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I am learning Luttinger liquid now. It is a very basic question, I think.

Look at the figure. For each $k $, there is a state for the left mover and a state for the right mover, right? They have the same wave function, right?

Then, why are their energies different generally?

Are the left movers and right movers idential particles, or, indistinguishable particles?

enter image description here

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  • $\begingroup$ In 1+1 dimensions, when the theory is either conformal or has two Fermi surfaces (points), left-moving and right-moving particles are always separated to independent. After all, the space of $\vec p$ in $D=1$ that obey $|\vec p|=p_F$ isn't connected - it's two points. So they're surely different. They don't even have to have the same properties. It's surely wrong to say that they have "the same wave function". If they had the same wave function, they would be absolutely the same situations, right? They are not. $\endgroup$ Jun 1 '16 at 14:55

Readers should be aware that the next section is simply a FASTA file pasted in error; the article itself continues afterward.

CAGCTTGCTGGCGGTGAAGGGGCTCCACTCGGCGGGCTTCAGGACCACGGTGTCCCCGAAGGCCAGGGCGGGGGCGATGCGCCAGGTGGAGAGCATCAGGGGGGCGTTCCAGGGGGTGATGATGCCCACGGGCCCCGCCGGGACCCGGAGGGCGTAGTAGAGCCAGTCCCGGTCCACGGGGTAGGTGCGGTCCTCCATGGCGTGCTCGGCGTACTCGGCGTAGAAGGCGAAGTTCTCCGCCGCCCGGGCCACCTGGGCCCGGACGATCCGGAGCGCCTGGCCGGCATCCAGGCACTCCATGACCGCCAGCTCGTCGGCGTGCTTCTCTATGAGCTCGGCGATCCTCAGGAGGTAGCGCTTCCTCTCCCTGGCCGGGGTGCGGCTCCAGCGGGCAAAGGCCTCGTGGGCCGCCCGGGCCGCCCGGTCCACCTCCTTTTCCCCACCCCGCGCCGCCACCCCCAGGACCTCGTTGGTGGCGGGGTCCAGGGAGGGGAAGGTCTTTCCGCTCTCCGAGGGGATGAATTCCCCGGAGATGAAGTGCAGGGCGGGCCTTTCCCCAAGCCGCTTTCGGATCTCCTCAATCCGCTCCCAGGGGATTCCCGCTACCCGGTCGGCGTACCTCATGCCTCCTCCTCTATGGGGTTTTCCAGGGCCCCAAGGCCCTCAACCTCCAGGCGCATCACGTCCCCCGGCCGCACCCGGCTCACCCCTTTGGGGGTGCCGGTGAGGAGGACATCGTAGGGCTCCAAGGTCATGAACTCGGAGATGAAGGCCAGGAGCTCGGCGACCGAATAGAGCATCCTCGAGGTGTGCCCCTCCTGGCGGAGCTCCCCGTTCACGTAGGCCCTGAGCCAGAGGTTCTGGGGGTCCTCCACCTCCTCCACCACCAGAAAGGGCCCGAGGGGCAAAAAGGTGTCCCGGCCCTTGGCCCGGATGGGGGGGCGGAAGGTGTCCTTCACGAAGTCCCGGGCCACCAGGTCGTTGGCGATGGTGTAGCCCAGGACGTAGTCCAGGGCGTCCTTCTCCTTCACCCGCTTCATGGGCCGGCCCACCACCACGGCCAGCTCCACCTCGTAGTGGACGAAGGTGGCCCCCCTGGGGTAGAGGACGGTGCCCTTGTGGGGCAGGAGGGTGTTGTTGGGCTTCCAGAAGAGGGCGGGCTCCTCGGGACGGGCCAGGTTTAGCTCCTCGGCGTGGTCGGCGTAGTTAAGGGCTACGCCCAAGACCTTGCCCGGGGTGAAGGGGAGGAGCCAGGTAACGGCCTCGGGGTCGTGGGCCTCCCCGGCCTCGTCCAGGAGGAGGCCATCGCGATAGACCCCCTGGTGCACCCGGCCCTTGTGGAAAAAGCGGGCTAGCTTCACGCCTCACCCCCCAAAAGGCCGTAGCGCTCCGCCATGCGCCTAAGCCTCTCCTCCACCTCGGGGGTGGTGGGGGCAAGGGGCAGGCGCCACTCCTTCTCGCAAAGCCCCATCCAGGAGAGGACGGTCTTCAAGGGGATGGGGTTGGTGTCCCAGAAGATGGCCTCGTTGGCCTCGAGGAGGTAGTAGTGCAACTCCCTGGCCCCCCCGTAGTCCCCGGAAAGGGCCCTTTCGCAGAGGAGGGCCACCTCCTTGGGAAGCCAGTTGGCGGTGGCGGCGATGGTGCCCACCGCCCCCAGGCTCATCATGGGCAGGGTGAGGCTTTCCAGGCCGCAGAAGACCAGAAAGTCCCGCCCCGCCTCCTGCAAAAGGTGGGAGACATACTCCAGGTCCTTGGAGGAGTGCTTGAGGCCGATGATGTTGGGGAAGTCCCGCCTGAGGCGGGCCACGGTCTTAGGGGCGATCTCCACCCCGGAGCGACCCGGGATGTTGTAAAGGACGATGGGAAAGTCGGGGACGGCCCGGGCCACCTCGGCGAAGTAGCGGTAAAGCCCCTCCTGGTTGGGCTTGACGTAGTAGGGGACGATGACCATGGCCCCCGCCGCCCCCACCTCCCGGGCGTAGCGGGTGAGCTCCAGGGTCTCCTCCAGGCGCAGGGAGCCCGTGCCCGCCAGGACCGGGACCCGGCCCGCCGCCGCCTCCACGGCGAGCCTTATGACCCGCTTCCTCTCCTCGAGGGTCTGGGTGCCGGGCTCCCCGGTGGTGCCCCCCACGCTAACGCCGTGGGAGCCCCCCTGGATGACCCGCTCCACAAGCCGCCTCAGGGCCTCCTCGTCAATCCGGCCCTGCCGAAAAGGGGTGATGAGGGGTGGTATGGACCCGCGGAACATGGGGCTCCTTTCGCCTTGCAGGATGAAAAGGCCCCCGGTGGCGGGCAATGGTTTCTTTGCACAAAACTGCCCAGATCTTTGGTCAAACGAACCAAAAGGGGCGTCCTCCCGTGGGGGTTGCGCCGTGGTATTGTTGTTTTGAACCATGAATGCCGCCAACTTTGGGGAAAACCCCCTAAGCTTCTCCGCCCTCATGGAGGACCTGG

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Luttinger liquids are a case of bosonization. Two fermions $\psi$ and $\psi'$ are written according to a boson field $\phi$ $$ \psi^\dagger\psi' = exp(i\phi), \psi'^\dagger\psi = exp(-i\phi^\dagger), $$ where the "field" $\phi$ serves as a phase and is real valued. For the fermion operator $c_j$ the number operator $n_j = c_j^\dagger c_j$ permits us to replace the fermion operator with $$ c_j \rightarrow exp\left(i\pi \sum_{j<i}n_i\right)b_j, $$ where $b_j$ is a boson operator that may be expressed according to a field $\phi$ that acts as a phase $b_j\rightarrow \sqrt{n_j}e^{i\phi_j}$. For two different fermions we then have the product of $c_i'c_j$ bosonized into a product $$ {c'_i}^\dagger c_j \rightarrow exp\left(-i\pi \sum_{k<i}n_k\right) exp\left(i\pi \sum_{l<i}n_l\right)b_i^\dagger b_j. $$ Now write the boson operator according to the phase and the separation into the two sets of states, here the $i, j$ standing in for right and left movers, is apparent.

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